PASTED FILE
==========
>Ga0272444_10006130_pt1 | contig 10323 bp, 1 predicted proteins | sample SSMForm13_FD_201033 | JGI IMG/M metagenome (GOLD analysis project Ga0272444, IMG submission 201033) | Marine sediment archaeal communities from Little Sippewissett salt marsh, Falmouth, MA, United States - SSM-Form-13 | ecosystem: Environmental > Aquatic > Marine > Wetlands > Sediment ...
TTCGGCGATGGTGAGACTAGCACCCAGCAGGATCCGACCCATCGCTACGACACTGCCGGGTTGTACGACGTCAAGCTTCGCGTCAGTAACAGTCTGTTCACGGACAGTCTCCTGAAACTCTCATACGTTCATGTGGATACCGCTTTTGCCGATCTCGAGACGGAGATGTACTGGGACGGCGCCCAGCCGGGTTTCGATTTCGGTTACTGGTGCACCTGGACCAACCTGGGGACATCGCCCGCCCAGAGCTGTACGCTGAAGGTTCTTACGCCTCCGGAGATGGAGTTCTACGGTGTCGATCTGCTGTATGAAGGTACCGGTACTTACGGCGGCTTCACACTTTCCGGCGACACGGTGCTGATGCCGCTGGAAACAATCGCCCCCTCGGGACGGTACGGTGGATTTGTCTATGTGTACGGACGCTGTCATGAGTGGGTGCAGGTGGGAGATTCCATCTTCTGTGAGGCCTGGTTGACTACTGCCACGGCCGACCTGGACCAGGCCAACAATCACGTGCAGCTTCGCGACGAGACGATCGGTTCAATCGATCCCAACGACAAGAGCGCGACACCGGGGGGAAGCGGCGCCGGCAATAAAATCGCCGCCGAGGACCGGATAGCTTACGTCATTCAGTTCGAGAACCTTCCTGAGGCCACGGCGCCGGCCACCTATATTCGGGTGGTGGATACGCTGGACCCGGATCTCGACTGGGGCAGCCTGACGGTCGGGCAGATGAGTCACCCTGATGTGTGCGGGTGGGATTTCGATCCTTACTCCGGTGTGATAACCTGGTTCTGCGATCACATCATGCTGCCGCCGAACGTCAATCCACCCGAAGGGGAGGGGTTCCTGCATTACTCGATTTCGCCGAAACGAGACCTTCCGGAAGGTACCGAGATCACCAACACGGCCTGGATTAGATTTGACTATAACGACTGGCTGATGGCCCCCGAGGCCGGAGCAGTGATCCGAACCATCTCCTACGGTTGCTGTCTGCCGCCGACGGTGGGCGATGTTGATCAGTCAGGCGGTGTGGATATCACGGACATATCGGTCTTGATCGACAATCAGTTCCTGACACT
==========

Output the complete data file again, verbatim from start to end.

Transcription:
>Ga0272444_10006130_pt1 | contig 10323 bp, 1 predicted proteins | sample SSMForm13_FD_201033 | JGI IMG/M metagenome (GOLD analysis project Ga0272444, IMG submission 201033) | Marine sediment archaeal communities from Little Sippewissett salt marsh, Falmouth, MA, United States - SSM-Form-13 | ecosystem: Environmental > Aquatic > Marine > Wetlands > Sediment ...
TTCGGCGATGGTGAGACTAGCACCCAGCAGGATCCGACCCATCGCTACGACACTGCCGGGTTGTACGACGTCAAGCTTCGCGTCAGTAACAGTCTGTTCACGGACAGTCTCCTGAAACTCTCATACGTTCATGTGGATACCGCTTTTGCCGATCTCGAGACGGAGATGTACTGGGACGGCGCCCAGCCGGGTTTCGATTTCGGTTACTGGTGCACCTGGACCAACCTGGGGACATCGCCCGCCCAGAGCTGTACGCTGAAGGTTCTTACGCCTCCGGAGATGGAGTTCTACGGTGTCGATCTGCTGTATGAAGGTACCGGTACTTACGGCGGCTTCACACTTTCCGGCGACACGGTGCTGATGCCGCTGGAAACAATCGCCCCCTCGGGACGGTACGGTGGATTTGTCTATGTGTACGGACGCTGTCATGAGTGGGTGCAGGTGGGAGATTCCATCTTCTGTGAGGCCTGGTTGACTACTGCCACGGCCGACCTGGACCAGGCCAACAATCACGTGCAGCTTCGCGACGAGACGATCGGTTCAATCGATCCCAACGACAAGAGCGCGACACCGGGGGGAAGCGGCGCCGGCAATAAAATCGCCGCCGAGGACCGGATAGCTTACGTCATTCAGTTCGAGAACCTTCCTGAGGCCACGGCGCCGGCCACCTATATTCGGGTGGTGGATACGCTGGACCCGGATCTCGACTGGGGCAGCCTGACGGTCGGGCAGATGAGTCACCCTGATGTGTGCGGGTGGGATTTCGATCCTTACTCCGGTGTGATAACCTGGTTCTGCGATCACATCATGCTGCCGCCGAACGTCAATCCACCCGAAGGGGAGGGGTTCCTGCATTACTCGATTTCGCCGAAACGAGACCTTCCGGAAGGTACCGAGATCACCAACACGGCCTGGATTAGATTTGACTATAACGACTGGCTGATGGCCCCCGAGGCCGGAGCAGTGATCCGAACCATCTCCTACGGTTGCTGTCTGCCGCCGACGGTGGGCGATGTTGATCAGTCAGGCGGTGTGGATATCACGGACATATCGGTCTTGATCGACAATCAGTTCCTGACACT